Tuesday, July 31, 2012

Czechoslovakian Wolfdog Special Information

History Czechoslovakian Wolfdog. A wolfdog is a dog with recent wolf heritage. That is, a wolfdog has a pure wolf ancestor within the last five generations. (That would be the wolfdogs great-great-great grandparent). Though many people still use the term "wolf hybrid," this is not an accurate term. A Czechoslovakian Wolfdog 'hybrid' is the offspring of two different species. According to the reclassification of the dog by taxonomists in 1993, the domestic dog is actually viewed as a domestic variant of the gray wolf.

Most people, when they ask this question, want to know the percentage of wolf in the wolfdog –
90%? 50%? 25%? Unless you know the animal‟s heritage for many generations back, there is no
way to tell for sure. People who work with wolfdogs are more concerned with wolf content. This
is usually determined by phenotyping, making an educated guess based on various physical and
behavioral traits. Most of the wolfdogs we see are mixed with German Shepherd Dog, Alaskan Malamute and/or Siberian Husky. People want wolfdogs that look “wolfy,” and these breeds most resemble their wild cousins.

Czechoslovakian Wolfdog

People actually breed them. There are some ethical, responsible breeders out there. They keep accurate and honest records, are particular about what they breed into their lines, evaluate and educate potential buyers carefully, and take back the animals they sell if they do not work out, for whatever reason. Unfortunately, such breeders are rare. Most of them do not care what type of temperament or health problems may be in their lines, often misrepresent the heritage of the animals, will sell to anyone who shows up with the purchase price and, once the sale is done, that‟s that. If the buyer has a problem or can‟t keep the animal, too bad. And that‟s when the wolfdog ends up in rescue.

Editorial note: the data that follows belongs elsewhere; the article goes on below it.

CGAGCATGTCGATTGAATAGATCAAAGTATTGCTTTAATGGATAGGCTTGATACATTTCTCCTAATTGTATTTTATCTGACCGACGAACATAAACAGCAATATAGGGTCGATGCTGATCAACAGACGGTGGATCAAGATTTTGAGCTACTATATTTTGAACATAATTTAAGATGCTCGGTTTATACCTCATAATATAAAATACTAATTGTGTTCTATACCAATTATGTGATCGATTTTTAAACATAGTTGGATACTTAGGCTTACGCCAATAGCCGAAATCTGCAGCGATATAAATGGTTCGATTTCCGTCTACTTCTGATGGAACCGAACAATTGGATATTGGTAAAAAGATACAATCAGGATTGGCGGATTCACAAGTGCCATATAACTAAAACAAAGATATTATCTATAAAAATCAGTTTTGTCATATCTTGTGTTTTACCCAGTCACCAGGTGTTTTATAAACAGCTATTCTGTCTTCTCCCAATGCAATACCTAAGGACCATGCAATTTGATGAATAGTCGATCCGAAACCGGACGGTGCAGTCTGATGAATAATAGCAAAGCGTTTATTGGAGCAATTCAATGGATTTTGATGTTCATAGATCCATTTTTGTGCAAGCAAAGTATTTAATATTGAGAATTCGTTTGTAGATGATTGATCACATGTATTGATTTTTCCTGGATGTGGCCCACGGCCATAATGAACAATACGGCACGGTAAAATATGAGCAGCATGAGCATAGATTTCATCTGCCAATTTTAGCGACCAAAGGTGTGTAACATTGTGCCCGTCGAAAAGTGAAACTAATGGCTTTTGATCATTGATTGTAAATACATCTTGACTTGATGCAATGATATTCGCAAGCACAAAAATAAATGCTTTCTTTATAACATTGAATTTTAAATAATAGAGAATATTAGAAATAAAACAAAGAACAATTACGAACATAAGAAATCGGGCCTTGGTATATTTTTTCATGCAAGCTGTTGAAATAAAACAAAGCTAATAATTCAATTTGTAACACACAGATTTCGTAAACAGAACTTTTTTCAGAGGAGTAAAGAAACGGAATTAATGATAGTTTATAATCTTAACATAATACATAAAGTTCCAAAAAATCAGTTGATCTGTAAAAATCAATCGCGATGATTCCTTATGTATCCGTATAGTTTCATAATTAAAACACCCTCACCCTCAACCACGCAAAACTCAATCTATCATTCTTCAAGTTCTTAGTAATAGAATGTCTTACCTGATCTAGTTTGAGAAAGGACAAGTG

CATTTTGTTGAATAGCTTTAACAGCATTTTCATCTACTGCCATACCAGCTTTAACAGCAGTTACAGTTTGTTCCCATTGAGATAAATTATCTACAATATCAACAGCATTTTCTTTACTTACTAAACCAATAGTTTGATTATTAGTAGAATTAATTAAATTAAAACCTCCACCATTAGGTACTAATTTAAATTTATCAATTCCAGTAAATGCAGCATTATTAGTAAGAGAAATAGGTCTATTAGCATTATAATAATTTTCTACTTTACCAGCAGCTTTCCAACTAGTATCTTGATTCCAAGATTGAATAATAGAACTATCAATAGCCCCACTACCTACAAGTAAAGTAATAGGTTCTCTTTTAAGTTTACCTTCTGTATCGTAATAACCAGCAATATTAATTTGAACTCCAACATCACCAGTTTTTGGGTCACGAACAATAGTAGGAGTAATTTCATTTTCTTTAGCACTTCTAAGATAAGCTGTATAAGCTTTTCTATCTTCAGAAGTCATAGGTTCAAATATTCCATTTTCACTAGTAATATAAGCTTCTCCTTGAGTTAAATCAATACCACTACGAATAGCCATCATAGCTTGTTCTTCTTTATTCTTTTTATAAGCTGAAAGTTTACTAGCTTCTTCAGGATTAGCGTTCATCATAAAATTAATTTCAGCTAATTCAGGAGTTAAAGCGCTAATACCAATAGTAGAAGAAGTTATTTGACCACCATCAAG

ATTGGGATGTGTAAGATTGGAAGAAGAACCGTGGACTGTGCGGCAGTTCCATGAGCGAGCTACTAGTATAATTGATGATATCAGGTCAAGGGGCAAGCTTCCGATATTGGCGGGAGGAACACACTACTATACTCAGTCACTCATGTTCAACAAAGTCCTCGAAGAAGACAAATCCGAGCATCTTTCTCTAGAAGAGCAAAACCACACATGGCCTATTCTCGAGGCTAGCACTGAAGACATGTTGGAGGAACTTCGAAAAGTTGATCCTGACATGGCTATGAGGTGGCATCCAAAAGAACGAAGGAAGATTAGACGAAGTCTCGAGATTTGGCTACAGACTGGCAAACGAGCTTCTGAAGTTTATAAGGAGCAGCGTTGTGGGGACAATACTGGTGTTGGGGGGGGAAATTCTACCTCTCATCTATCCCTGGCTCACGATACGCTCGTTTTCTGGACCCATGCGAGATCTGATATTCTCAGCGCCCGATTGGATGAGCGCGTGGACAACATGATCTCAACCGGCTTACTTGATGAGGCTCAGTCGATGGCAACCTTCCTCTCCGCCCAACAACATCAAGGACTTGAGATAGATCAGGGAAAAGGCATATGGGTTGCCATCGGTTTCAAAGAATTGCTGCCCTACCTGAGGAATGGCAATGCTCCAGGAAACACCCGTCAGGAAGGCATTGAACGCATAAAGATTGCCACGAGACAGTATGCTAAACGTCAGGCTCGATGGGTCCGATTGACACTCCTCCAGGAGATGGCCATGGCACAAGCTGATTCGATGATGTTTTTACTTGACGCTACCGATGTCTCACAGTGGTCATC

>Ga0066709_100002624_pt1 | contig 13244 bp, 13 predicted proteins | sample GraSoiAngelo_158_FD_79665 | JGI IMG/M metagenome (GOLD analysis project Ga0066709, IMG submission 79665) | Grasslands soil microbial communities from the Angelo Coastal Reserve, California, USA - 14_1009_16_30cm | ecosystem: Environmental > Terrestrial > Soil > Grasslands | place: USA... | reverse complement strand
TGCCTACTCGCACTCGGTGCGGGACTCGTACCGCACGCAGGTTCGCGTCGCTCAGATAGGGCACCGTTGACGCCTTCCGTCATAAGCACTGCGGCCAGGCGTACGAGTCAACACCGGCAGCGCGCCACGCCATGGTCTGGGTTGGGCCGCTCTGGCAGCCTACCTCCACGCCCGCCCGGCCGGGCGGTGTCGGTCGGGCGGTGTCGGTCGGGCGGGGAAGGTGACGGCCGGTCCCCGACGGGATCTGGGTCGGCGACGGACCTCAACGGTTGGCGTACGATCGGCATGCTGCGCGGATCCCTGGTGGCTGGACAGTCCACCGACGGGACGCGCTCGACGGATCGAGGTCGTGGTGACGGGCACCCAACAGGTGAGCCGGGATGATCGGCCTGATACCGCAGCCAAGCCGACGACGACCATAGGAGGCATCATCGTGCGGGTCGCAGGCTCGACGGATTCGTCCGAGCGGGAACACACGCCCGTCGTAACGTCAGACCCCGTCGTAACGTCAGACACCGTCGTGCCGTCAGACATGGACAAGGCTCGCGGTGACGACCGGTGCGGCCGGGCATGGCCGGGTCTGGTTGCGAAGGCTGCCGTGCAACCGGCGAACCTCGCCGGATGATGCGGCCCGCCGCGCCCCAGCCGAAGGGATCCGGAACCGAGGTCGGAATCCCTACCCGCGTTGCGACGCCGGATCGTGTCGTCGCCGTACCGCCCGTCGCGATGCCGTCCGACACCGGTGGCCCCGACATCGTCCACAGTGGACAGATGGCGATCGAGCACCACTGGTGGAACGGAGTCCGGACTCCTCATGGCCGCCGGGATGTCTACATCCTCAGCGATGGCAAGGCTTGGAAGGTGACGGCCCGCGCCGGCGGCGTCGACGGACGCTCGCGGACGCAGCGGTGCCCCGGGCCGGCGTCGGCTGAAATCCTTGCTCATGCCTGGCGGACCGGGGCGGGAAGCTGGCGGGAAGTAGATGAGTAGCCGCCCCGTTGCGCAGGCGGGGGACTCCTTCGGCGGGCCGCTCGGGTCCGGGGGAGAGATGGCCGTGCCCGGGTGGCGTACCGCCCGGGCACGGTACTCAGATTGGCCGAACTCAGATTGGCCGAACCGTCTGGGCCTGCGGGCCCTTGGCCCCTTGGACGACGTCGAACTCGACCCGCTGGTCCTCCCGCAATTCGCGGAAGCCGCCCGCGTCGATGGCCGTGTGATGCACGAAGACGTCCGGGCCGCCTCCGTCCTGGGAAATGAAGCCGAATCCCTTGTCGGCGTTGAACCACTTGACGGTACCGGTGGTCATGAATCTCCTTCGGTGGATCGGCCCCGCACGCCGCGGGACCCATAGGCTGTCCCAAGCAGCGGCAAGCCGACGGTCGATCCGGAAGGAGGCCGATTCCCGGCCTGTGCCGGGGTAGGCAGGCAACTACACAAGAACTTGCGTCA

Wolfdogs are not wild animals. They are domestic animals with special needs. They were created by humans, and they depend on humans for food and protection, and often for companionship. A person who dumps his wolfdog in the woods, believing it can take care of itself, is sentencing that animal to fear, confusion, loneliness, and a death by starvation, disease, attacks by other animals, or a bullet.

Czechoslovakian Wolfdog

The Czechoslovakian Wolfdog is a relatively new breed of dog that traces its original lineage to an experiment conducted in 1955 in Czechoslovakia. After initially breeding 48 working line German Shepherds with 4 Carpathian wolves, a plan was worked out to create a breed that would have the temperament, pack mentality, and trainability of the German Shepherd and the strength, physical build, and stamina of the Carpathian wolf. The breed was engineered to assist with border patrol in Czechoslovakia but were later also used in search and rescue, schutzhund, tracking, herding, agility, obedience, and drafting. It was officially recognized as a national breed in Czechoslovakia in 1982.

Czechoslovakian Wolfdog

The color of the hair is from yellow-grey to silver-grey, with a light mask. The hair is straight, close and very thick. The Czechoslovakian Wolfdog is a typical tenacious canterer; its movement is light and harmonious, its steps are long. It is quick, lively, very active, fearless and courageous. Distinct from the character of Saarlooswolfdog, shyness is a disqualifying fault in the Czechoslovakian Wolfdog.

The Czechoslovakian Wolfdog develops a very strong social relationship not only with their owner, but with the whole family. It can easily learn to live with other domestic animals which belong to the family; however, difficulties can occur in encounters with strange animals. It is vital to subdue the Czechoslovakian Wolfdogs passion for hunting when they are puppies to avoid aggressive behavior towards smaller animals as an adult. The puppy should never be isolated in the kennel; it must be socialized and get used to different surroundings. Female Czechoslovakian Wolfdogs tend to be more easily controllable, but both genders often experience a stormy adolescence.

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